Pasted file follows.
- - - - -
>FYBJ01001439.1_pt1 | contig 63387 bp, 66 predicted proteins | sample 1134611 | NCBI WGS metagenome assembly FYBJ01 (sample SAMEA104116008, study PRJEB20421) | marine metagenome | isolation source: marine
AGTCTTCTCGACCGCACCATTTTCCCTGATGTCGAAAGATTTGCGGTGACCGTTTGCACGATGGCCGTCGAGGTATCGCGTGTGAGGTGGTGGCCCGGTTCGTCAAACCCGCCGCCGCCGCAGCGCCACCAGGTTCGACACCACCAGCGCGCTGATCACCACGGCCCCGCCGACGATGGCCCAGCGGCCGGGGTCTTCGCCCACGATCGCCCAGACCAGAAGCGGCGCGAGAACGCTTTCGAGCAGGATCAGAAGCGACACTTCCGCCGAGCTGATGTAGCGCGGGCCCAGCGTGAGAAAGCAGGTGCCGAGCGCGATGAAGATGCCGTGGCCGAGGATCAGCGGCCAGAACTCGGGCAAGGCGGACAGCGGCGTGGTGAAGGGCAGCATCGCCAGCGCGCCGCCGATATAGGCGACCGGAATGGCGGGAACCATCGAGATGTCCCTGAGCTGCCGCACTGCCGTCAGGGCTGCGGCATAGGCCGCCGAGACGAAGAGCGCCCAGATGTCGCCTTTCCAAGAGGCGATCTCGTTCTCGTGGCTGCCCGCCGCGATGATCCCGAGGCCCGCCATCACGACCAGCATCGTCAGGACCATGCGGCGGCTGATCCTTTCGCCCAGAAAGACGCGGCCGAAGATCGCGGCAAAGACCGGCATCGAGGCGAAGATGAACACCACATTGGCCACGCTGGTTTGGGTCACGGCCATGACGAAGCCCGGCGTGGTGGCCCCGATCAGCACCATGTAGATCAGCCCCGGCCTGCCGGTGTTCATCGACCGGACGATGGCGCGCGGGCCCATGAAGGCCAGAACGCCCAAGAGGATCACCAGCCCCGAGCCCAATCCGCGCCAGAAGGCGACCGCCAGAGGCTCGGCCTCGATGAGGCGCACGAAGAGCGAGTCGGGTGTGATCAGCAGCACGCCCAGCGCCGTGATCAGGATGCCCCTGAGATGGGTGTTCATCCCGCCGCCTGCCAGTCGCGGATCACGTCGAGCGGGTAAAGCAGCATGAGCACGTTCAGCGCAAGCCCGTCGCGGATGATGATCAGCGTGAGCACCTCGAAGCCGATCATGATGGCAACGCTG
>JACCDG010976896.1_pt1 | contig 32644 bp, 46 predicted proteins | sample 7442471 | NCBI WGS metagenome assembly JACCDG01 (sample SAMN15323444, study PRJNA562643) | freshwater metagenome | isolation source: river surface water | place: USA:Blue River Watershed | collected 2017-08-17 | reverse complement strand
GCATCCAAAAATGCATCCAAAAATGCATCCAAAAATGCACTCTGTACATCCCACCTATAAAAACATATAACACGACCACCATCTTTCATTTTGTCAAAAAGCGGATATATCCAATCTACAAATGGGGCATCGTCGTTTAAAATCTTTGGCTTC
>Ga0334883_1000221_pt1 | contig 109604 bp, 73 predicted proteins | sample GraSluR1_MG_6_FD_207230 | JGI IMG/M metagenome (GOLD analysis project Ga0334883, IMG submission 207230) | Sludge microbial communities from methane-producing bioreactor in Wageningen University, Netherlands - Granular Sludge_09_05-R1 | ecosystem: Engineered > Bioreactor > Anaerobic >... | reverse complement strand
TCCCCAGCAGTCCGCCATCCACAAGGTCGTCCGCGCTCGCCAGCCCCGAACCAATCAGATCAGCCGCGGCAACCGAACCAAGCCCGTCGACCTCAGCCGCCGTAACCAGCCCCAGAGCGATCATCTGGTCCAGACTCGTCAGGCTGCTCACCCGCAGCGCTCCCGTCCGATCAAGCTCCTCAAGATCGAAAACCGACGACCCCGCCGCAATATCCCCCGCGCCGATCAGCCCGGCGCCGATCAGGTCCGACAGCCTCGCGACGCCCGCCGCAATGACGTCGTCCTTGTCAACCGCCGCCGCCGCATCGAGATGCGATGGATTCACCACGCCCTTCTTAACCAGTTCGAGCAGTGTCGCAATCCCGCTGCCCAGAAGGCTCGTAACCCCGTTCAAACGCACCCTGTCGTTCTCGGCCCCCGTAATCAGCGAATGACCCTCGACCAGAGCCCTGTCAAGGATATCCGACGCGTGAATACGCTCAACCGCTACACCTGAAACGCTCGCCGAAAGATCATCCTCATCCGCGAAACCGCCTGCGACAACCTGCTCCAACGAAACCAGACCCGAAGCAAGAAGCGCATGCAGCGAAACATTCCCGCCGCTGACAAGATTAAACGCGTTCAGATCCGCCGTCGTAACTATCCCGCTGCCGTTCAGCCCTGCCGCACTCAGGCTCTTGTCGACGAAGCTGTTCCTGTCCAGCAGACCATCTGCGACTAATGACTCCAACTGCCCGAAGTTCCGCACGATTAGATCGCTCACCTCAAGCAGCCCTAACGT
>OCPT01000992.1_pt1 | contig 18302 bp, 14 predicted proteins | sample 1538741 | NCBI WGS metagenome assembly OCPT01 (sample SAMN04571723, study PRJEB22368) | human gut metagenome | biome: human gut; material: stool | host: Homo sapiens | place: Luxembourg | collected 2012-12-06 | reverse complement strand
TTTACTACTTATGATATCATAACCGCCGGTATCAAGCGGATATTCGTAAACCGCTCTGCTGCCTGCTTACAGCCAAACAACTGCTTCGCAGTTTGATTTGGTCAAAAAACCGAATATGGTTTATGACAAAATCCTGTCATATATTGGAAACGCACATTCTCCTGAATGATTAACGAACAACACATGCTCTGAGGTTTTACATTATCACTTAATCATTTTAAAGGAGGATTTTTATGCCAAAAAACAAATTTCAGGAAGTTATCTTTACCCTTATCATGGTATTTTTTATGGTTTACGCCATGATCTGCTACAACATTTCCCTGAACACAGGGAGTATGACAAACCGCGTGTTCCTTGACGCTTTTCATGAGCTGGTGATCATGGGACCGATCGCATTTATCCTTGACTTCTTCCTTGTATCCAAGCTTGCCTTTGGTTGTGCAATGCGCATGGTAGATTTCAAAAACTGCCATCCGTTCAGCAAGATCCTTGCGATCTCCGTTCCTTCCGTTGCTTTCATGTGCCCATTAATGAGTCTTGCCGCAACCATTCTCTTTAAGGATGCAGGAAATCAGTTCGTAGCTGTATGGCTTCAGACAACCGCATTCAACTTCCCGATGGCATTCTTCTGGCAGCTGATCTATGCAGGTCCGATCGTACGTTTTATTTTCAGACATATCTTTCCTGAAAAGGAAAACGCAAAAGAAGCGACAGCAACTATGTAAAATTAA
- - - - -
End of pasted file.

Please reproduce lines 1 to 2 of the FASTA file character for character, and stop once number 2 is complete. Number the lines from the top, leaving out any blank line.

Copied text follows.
>FYBJ01001439.1_pt1 | contig 63387 bp, 66 predicted proteins | sample 1134611 | NCBI WGS metagenome assembly FYBJ01 (sample SAMEA104116008, study PRJEB20421) | marine metagenome | isolation source: marine
AGTCTTCTCGACCGCACCATTTTCCCTGATGTCGAAAGATTTGCGGTGACCGTTTGCACGATGGCCGTCGAGGTATCGCGTGTGAGGTGGTGGCCCGGTTCGTCAAACCCGCCGCCGCCGCAGCGCCACCAGGTTCGACACCACCAGCGCGCTGATCACCACGGCCCCGCCGACGATGGCCCAGCGGCCGGGGTCTTCGCCCACGATCGCCCAGACCAGAAGCGGCGCGAGAACGCTTTCGAGCAGGATCAGAAGCGACACTTCCGCCGAGCTGATGTAGCGCGGGCCCAGCGTGAGAAAGCAGGTGCCGAGCGCGATGAAGATGCCGTGGCCGAGGATCAGCGGCCAGAACTCGGGCAAGGCGGACAGCGGCGTGGTGAAGGGCAGCATCGCCAGCGCGCCGCCGATATAGGCGACCGGAATGGCGGGAACCATCGAGATGTCCCTGAGCTGCCGCACTGCCGTCAGGGCTGCGGCATAGGCCGCCGAGACGAAGAGCGCCCAGATGTCGCCTTTCCAAGAGGCGATCTCGTTCTCGTGGCTGCCCGCCGCGATGATCCCGAGGCCCGCCATCACGACCAGCATCGTCAGGACCATGCGGCGGCTGATCCTTTCGCCCAGAAAGACGCGGCCGAAGATCGCGGCAAAGACCGGCATCGAGGCGAAGATGAACACCACATTGGCCACGCTGGTTTGGGTCACGGCCATGACGAAGCCCGGCGTGGTGGCCCCGATCAGCACCATGTAGATCAGCCCCGGCCTGCCGGTGTTCATCGACCGGACGATGGCGCGCGGGCCCATGAAGGCCAGAACGCCCAAGAGGATCACCAGCCCCGAGCCCAATCCGCGCCAGAAGGCGACCGCCAGAGGCTCGGCCTCGATGAGGCGCACGAAGAGCGAGTCGGGTGTGATCAGCAGCACGCCCAGCGCCGTGATCAGGATGCCCCTGAGATGGGTGTTCATCCCGCCGCCTGCCAGTCGCGGATCACGTCGAGCGGGTAAAGCAGCATGAGCACGTTCAGCGCAAGCCCGTCGCGGATGATGATCAGCGTGAGCACCTCGAAGCCGATCATGATGGCAACGCTG